We have also granted performance-based restricted stock units (RSUs) with terms that allow the recipients to vest in a specific number of shares based upon the achievement of performance-based milestones as specified in the grants.
Share-based compensation expense associated with these performance-based RSUs is recognized if the performance condition is considered probable of achievement using management's best estimates of the time to vesting for the achievement of the performance-based milestones. If the actual achievement of the performance-based milestones varies from our estimates, share-based compensation expense could be materially different than what is recorded in the period. The cumulative effect on current and prior periods of a change in the estimated time to vesting for performance-based RSUs will be recognized as compensation cost in the period of the revision, and recorded as a change in estimate.
While the assumptions used to calculate and account for share-based compensation awards represents management's best estimates, these estimates involve inherent uncertainties and the application of management's judgment. As a result, if revisions are made to our underlying assumptions and estimates, our share-based compensation expense could vary significantly from period to period.
As of December 31, 2013, there was approximately $8.2 million, $4.3 million and $2.0 million of unrecognized share-based compensation, net of estimated forfeitures, related to stock options, restricted stock units and restricted stock awards, respectively, which are expected to be recognized over weighted-average periods of 2.7 years, 2.1 and 0.75 years, respectively. The total unrecognized share-based compensation cost will be adjusted for future changes in estimated forfeitures. See Notes 2 and 8 to our consolidated financial statements located in this Annual Report on Form 10-K for further discussion of share-based compensation.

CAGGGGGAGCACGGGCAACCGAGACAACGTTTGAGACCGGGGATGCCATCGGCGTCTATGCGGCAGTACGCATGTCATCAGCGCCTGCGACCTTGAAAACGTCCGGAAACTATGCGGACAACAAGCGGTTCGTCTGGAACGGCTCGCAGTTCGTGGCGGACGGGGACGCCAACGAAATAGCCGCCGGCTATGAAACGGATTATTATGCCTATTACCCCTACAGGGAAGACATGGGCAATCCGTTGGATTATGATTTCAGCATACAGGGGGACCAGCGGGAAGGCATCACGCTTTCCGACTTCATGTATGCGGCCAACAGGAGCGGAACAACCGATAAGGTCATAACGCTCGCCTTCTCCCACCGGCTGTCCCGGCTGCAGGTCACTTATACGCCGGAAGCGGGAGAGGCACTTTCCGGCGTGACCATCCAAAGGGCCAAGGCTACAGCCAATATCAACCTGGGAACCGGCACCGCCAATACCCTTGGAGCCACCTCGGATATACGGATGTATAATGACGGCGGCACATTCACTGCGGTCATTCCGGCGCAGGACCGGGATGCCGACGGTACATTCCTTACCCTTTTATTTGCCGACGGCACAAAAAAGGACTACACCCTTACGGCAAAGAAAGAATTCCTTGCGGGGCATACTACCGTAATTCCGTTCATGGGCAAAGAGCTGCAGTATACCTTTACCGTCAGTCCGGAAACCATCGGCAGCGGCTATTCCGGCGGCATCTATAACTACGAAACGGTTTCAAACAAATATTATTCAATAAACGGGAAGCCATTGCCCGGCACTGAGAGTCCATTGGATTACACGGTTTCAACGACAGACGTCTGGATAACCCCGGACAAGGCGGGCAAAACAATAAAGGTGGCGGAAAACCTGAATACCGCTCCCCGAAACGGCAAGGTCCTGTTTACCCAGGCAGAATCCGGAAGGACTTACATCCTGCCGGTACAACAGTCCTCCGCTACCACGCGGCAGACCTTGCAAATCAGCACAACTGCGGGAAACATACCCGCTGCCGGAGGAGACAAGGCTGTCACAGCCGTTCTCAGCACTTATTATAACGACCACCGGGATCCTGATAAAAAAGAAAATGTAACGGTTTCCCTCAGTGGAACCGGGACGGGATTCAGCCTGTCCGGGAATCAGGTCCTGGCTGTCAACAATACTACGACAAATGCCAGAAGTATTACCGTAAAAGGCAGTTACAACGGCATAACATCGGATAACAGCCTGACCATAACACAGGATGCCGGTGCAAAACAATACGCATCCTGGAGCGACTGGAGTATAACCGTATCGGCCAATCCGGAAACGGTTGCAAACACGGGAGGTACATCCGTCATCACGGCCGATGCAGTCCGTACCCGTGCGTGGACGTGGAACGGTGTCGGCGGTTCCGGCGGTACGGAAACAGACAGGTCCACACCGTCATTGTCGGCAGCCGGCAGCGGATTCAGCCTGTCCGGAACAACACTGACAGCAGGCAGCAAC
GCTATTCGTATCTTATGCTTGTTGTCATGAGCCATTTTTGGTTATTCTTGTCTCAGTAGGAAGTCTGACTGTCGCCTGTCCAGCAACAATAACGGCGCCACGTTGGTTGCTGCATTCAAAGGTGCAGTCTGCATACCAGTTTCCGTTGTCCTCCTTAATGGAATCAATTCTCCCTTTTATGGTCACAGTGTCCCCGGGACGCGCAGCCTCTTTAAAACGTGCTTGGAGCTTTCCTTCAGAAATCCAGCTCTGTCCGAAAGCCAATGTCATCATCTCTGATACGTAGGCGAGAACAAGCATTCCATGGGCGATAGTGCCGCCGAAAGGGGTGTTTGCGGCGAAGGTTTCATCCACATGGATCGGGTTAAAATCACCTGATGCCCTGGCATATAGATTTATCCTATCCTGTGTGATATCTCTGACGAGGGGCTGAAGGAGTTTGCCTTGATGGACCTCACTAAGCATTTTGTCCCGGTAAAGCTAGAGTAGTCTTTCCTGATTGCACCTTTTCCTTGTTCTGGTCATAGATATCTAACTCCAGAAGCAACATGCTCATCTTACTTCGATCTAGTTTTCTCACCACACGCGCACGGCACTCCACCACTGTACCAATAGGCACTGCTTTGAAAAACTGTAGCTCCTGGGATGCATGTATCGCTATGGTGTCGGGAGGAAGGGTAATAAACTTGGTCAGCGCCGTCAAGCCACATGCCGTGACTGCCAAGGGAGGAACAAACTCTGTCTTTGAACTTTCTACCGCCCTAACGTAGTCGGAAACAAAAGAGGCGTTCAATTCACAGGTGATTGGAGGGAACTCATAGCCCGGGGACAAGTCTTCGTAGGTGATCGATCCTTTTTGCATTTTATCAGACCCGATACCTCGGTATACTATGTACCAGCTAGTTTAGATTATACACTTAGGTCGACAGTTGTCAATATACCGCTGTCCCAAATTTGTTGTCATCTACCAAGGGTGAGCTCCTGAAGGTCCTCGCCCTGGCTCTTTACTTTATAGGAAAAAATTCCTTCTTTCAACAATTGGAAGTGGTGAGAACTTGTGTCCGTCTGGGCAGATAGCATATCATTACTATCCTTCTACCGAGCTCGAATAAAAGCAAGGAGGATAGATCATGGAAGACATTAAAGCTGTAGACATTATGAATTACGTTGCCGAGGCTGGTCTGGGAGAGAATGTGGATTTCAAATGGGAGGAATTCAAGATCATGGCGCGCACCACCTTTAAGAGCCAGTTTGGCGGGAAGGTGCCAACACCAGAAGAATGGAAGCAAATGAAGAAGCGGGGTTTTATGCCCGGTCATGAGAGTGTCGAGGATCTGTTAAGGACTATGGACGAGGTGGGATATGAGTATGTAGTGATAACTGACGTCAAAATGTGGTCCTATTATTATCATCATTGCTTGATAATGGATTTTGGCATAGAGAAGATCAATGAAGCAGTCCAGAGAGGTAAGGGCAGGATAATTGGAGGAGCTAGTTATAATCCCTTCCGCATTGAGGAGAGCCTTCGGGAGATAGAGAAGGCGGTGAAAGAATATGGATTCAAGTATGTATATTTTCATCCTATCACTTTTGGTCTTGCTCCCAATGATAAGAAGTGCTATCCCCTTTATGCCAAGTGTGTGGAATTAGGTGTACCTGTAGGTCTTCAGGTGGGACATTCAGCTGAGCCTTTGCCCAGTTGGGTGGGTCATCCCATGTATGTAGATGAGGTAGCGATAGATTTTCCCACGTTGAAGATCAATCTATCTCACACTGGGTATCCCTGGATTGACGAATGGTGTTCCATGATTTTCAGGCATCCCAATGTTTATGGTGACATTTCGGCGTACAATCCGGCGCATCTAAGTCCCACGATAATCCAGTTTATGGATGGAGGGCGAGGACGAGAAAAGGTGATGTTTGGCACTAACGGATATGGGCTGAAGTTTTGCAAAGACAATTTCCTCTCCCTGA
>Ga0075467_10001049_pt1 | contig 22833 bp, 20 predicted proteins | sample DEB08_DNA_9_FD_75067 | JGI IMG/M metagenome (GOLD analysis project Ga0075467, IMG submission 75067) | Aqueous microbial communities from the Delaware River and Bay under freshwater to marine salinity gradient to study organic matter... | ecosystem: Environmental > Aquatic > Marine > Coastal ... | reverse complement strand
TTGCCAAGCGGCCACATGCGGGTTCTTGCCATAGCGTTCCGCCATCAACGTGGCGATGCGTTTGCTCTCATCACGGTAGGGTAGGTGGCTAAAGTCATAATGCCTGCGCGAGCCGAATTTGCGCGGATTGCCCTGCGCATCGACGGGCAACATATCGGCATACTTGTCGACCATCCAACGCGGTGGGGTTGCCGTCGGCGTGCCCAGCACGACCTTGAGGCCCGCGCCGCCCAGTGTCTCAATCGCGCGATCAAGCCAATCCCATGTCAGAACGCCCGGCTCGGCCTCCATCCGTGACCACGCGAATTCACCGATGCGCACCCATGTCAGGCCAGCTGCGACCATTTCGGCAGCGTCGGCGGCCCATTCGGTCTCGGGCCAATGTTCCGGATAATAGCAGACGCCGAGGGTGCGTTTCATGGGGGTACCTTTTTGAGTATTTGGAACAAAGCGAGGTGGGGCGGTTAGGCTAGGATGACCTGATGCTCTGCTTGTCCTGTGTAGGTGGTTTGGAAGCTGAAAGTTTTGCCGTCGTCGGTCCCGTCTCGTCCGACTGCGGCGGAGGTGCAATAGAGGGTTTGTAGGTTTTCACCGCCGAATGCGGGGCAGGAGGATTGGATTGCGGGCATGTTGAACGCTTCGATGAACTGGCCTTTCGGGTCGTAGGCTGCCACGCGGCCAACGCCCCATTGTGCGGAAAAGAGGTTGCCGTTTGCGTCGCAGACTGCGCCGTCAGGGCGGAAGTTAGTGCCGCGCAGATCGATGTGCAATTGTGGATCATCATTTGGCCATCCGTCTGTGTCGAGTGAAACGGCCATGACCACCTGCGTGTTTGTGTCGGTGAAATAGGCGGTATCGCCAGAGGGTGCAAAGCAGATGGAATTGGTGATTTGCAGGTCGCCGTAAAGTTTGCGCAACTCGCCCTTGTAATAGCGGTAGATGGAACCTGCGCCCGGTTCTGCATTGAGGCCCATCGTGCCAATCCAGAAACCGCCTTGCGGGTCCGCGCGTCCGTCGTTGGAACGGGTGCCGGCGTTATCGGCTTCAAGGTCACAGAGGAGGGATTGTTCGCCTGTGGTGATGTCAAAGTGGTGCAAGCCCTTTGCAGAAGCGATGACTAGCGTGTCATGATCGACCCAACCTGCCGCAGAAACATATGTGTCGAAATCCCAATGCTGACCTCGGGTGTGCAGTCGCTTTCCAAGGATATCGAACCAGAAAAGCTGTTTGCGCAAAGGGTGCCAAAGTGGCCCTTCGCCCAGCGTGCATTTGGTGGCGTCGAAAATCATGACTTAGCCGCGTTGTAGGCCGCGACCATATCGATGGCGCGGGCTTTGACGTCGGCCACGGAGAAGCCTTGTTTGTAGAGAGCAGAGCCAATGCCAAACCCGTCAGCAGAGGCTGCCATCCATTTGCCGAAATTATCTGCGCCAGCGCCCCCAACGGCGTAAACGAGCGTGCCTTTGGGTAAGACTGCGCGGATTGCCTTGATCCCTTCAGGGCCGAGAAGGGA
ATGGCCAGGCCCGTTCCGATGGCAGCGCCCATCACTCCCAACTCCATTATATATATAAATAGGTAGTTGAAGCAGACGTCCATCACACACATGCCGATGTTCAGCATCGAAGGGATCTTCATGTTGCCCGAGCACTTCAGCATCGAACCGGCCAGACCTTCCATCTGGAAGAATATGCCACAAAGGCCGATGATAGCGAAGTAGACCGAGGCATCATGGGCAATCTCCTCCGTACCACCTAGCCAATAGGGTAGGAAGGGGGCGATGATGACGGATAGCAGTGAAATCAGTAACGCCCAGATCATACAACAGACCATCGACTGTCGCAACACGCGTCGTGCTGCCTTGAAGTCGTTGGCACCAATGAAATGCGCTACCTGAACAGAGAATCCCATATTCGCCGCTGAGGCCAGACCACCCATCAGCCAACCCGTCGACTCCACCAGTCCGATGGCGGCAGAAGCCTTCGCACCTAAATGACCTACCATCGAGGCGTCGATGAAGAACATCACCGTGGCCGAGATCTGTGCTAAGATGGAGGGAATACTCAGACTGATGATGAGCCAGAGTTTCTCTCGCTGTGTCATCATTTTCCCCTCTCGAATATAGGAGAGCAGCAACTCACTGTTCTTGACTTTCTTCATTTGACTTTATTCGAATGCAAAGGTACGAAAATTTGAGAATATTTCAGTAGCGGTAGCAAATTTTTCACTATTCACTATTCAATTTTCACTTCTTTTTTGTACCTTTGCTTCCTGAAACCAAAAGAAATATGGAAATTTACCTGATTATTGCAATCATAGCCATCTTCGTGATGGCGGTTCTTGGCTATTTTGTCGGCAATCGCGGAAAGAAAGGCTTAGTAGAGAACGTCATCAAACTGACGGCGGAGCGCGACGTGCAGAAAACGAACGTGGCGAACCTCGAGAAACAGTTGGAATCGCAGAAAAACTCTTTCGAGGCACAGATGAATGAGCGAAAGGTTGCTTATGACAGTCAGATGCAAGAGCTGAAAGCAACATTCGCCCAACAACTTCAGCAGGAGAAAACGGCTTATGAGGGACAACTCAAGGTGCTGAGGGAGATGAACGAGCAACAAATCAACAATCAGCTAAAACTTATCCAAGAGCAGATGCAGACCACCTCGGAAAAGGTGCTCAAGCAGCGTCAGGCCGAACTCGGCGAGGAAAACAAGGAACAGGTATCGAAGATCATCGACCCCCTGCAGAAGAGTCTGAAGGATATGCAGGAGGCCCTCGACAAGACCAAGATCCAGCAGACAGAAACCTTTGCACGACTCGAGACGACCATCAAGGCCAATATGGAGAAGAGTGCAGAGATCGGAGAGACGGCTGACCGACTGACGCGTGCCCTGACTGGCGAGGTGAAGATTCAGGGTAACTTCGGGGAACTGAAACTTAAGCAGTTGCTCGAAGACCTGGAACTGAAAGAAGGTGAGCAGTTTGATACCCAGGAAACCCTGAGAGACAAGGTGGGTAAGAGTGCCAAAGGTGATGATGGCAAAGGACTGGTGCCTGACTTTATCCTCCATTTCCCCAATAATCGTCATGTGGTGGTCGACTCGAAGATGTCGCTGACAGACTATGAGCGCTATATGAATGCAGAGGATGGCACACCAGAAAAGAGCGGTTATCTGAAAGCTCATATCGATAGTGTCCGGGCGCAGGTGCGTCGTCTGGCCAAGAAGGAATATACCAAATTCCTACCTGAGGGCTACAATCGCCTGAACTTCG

81 -------------------------------------------------------------------------------- Table of Contents RESULTS OF OPERATIONS The information reported within our consolidated financial statements from August 4, 2010 to December 31, 2011 was based solely on the accounts of Verastem, Inc. In December 2012, Verastem Securities Company, our wholly owned subsidiary, was incorporated. All financial information presented after December 31, 2011 has been consolidated and includes the accounts of our wholly owned subsidiary. All significant intercompany balances and transactions have been eliminated in consolidation.
Comparison of the Year Ended December 31, 2013 to the Year Ended December 31, 2012 Research and development expense. Research and development expense for the year ended December 31, 2013 (2013 Period) was $25.9 million compared to $21.7 million for the year ended December 31, 2012 (2012 Period). The $4.2 million increase from the 2012 Period to the 2013 Period was primarily related to an increase of $4.9 million in contract research organization expense for outsourced biology, chemistry and development services, which includes our clinical trial costs, a $1.8 million increase in personnel costs primarily due to increased average headcount, an approximate $619,000 increase in stock-based compensation expense and an increase of approximately $368,000 in travel fees primarily due to increased travel associated with our clinical trials. These increases were partially offset by a decrease of $3.5 million in license fee expense related to our agreement with Pfizer, Inc.